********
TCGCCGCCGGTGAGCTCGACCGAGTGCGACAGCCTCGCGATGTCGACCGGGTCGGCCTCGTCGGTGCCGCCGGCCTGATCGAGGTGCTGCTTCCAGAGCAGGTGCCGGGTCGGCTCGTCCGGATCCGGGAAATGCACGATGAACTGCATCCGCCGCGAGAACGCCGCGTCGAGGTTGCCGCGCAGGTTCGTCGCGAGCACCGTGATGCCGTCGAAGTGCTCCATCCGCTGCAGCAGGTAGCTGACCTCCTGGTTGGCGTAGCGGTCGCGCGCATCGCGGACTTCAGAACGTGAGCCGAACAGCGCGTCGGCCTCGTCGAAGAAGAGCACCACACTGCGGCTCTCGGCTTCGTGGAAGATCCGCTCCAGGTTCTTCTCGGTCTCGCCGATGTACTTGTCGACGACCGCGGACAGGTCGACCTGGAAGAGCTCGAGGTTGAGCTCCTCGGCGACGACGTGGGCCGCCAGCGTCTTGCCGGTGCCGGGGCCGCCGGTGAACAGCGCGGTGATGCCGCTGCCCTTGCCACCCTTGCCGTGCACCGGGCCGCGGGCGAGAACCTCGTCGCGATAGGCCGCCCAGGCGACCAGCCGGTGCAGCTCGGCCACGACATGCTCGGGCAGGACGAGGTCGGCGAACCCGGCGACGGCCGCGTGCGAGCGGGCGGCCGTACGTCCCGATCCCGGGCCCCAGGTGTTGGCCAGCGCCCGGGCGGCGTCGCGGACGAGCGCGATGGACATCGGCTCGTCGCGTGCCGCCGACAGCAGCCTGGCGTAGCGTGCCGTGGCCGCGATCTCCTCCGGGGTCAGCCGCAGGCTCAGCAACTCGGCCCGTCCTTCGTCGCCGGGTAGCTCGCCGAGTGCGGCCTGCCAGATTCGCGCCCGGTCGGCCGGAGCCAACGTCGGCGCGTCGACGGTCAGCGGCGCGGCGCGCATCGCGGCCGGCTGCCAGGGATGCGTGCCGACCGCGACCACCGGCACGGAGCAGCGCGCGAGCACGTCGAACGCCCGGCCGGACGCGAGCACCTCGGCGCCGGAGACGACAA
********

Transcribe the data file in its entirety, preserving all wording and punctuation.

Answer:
TCGCCGCCGGTGAGCTCGACCGAGTGCGACAGCCTCGCGATGTCGACCGGGTCGGCCTCGTCGGTGCCGCCGGCCTGATCGAGGTGCTGCTTCCAGAGCAGGTGCCGGGTCGGCTCGTCCGGATCCGGGAAATGCACGATGAACTGCATCCGCCGCGAGAACGCCGCGTCGAGGTTGCCGCGCAGGTTCGTCGCGAGCACCGTGATGCCGTCGAAGTGCTCCATCCGCTGCAGCAGGTAGCTGACCTCCTGGTTGGCGTAGCGGTCGCGCGCATCGCGGACTTCAGAACGTGAGCCGAACAGCGCGTCGGCCTCGTCGAAGAAGAGCACCACACTGCGGCTCTCGGCTTCGTGGAAGATCCGCTCCAGGTTCTTCTCGGTCTCGCCGATGTACTTGTCGACGACCGCGGACAGGTCGACCTGGAAGAGCTCGAGGTTGAGCTCCTCGGCGACGACGTGGGCCGCCAGCGTCTTGCCGGTGCCGGGGCCGCCGGTGAACAGCGCGGTGATGCCGCTGCCCTTGCCACCCTTGCCGTGCACCGGGCCGCGGGCGAGAACCTCGTCGCGATAGGCCGCCCAGGCGACCAGCCGGTGCAGCTCGGCCACGACATGCTCGGGCAGGACGAGGTCGGCGAACCCGGCGACGGCCGCGTGCGAGCGGGCGGCCGTACGTCCCGATCCCGGGCCCCAGGTGTTGGCCAGCGCCCGGGCGGCGTCGCGGACGAGCGCGATGGACATCGGCTCGTCGCGTGCCGCCGACAGCAGCCTGGCGTAGCGTGCCGTGGCCGCGATCTCCTCCGGGGTCAGCCGCAGGCTCAGCAACTCGGCCCGTCCTTCGTCGCCGGGTAGCTCGCCGAGTGCGGCCTGCCAGATTCGCGCCCGGTCGGCCGGAGCCAACGTCGGCGCGTCGACGGTCAGCGGCGCGGCGCGCATCGCGGCCGGCTGCCAGGGATGCGTGCCGACCGCGACCACCGGCACGGAGCAGCGCGCGAGCACGTCGAACGCCCGGCCGGACGCGAGCACCTCGGCGCCGGAGACGACAA